How Gluten-Free Food Options Serve Up A Case For Mobile Ubiquity

While the mobile economy is just a few years old, its newness doesn’t mean that every aspect of the business is new. In fact, many of the dynamics we face in mobile have been confronted by other industries and businesses, albeit in different forms. I stumbled upon one recently in an unexpected place, and it offers useful lessons to developers, publishers, and anyone else managing a mobile channel.

Red Robin, a chain of hamburger joints, offered me a gluten-free bun.

Gluten is the natural protein found in wheat, barley and rye. While most people tolerate gluten just fine, a very small number of us do not and therefore need to avoid breads, bagels, cakes and every other baked good made from these common grains. Here’s a non-exhaustive rundown of conditions that require or may require avoiding the ingredient completely:

  • Celiac disease: The National Institute for Health reports that about 0.75%, or 1 in 133, in the United States have this condition.
  • Eosinophilic Esophagitis: According to this study, .05% of all Americans have this condition. It can be treated with medication, but it often responds better to eliminating gluten and/or other foods.

Perhaps as a result of low-carbohydrate diet fads or having heard that gluten is bad for some, many more people see gluten as the latest dietary bogeyman, following in the footsteps of salt, fats, and carbs. As comedian Jimmy Kimmel proved in this laugh-out-loud bit, some gluten avoiders have no idea what gluten is.

In other words, a very small percentage of all Americans needs to cut out gluten for medical reasons. More avoid gluten (but almost certainly do not eliminate it if they don’t know what it is), even though doing so offers no scientifically established benefit and may in fact result in lower overall nutrition.

And yet, Red Robin has a gluten-free hamburger bun, which actually makes perfect sense. If just one person in a party is gluten-free (or has allergies or is vegetarian) and a restaurant cannot accommodate, that’s a recipe for a lousy, awkward experience for the customers, waiters and cooks. Also, when a restaurant can’t accommodate a customer, it puts the waitstaff and chefs in a vulnerable spot, one in which their tips can shrink or, worse, a mistake in the kitchen can result in a public relations disaster and even legal liability. Finally, if someone doesn’t have to avoid gluten but chooses to anyway, why not give that person an option?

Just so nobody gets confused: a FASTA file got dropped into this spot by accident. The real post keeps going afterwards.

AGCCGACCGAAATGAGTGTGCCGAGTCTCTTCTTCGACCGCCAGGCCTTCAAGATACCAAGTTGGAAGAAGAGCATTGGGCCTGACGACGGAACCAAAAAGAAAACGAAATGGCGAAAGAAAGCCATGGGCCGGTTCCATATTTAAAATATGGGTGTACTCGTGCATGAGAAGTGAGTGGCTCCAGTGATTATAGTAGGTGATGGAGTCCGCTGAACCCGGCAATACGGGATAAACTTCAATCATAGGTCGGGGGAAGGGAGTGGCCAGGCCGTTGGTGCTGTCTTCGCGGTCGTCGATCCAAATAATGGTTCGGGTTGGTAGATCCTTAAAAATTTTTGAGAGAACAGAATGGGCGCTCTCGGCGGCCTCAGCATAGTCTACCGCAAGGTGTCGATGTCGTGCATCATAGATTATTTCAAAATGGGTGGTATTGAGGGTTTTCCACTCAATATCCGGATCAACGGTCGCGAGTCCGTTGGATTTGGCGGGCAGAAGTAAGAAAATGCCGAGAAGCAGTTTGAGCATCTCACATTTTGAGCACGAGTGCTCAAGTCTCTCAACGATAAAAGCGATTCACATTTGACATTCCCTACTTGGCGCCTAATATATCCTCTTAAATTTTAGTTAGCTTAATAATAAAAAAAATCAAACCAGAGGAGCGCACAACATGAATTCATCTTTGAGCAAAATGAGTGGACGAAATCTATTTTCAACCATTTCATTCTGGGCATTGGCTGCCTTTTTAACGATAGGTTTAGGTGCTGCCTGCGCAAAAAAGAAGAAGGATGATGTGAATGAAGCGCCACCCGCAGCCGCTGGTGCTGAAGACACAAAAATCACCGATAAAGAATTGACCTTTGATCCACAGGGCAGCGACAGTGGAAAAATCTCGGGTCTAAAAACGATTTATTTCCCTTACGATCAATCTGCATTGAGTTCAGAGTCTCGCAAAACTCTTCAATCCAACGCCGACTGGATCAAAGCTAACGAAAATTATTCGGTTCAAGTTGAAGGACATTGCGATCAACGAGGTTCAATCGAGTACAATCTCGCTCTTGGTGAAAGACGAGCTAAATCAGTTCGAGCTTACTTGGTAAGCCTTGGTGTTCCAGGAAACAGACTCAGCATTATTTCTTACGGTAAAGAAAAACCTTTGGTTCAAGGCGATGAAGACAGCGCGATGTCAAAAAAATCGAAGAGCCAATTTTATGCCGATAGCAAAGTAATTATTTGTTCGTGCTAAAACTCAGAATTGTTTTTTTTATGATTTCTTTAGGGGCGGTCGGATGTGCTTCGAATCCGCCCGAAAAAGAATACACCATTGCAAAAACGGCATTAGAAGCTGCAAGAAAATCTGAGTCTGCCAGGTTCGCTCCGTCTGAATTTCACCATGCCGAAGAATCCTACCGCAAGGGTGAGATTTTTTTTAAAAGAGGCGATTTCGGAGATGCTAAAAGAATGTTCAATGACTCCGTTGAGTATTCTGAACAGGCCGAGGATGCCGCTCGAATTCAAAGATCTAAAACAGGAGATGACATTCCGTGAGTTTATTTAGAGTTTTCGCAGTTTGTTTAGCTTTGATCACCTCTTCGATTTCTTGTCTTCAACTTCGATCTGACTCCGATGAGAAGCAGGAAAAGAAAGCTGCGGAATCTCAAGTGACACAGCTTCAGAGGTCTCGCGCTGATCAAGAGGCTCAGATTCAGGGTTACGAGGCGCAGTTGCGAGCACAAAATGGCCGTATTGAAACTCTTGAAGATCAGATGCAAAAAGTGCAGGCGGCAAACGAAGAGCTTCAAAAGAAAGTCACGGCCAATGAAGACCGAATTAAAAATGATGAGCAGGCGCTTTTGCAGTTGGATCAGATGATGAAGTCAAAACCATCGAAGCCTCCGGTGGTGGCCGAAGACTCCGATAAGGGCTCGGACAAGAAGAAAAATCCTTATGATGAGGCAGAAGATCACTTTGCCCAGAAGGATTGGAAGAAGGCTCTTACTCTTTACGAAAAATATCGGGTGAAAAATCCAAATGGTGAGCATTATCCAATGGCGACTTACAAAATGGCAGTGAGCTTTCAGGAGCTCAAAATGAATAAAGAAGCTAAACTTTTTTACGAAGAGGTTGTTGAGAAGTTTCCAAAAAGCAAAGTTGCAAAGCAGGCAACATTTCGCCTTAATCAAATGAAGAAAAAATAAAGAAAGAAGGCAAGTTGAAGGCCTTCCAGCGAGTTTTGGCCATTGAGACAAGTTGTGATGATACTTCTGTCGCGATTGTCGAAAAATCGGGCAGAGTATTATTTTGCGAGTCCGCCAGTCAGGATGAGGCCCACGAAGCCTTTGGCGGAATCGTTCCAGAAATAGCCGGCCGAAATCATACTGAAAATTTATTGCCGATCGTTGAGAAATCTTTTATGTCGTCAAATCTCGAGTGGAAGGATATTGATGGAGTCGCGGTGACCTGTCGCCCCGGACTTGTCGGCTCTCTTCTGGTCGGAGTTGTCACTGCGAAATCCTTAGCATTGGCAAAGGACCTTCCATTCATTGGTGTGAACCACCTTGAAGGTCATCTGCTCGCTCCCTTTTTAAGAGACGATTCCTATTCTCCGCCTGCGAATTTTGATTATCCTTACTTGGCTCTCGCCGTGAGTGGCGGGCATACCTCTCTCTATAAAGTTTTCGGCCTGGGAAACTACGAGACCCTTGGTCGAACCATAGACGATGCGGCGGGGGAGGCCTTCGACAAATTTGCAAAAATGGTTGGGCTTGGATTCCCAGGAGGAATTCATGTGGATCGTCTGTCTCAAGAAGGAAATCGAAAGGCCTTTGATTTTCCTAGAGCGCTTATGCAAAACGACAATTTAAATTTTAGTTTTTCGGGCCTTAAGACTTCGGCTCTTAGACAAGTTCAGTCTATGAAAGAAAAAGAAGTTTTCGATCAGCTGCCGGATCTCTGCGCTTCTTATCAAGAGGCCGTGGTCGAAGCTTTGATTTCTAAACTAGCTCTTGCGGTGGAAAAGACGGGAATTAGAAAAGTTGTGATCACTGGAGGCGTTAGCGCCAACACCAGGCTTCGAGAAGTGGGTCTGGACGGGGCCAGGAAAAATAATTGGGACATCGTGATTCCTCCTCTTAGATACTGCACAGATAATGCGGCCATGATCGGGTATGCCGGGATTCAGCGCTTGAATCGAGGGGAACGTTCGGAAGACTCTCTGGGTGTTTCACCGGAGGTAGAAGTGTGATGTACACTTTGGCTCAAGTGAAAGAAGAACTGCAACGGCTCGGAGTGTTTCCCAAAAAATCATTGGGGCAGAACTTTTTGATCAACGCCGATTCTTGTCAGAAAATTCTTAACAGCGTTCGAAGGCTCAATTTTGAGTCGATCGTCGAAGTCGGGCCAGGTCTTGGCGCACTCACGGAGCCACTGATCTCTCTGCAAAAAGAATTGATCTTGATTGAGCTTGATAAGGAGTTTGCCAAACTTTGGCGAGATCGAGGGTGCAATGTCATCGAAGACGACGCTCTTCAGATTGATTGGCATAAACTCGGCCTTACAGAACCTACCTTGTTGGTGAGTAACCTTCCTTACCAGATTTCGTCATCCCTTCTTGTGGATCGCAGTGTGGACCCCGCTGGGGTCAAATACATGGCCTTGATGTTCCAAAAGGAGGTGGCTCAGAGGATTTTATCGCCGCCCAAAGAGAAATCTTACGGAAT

Here’s the connection to developers and mobile businesses. One of the toughest decisions mobile marketers have to make involves which platforms to support and with what features and content. They need to consider apps and mobile websites for iPhones, Android phones, Windows Phone, BlackBerry, and perhaps even things like Roku, Kindle Fire, and other devices and platforms. I often meet developers who take the approach of prioritizing these options based on the size and value of the audiences they reach, especially as they take an “app or bust” approach to going mobile. They’ll build an app for iPhone, for example, but offer no mobile options for Windows Phone owners. (Full disclosure: I work for Microsoft.)

This can result in neglect of customers who just happen to own an unsupported device or platform. Ignoring or denying service to any potential customer can be bad business, as many restauranteurs have discovered courtesy of the gluten-free phenomenon.

This doesn’t mean you have to cater to all mobile customers equally. Red Robin offered me a gluten-free bun, but not a gluten-free molten lava cake or apple pie. Similarly, it might not make sense to publish a robust native app on every platform. Instead, consider a mobile app for some and a mobile website for others, noting that you can package some sites and publish them just like you would an app. Just be transparent with customers if you’re packaging a site as an app, as some may expect native functionality.

The message, then, is this: strive for mobile ubiquity, even if uniformity or parity isn’t the plan. Even though your customers may not come face-to-face with you the way they do their waitstaff, they will appreciate the effort.

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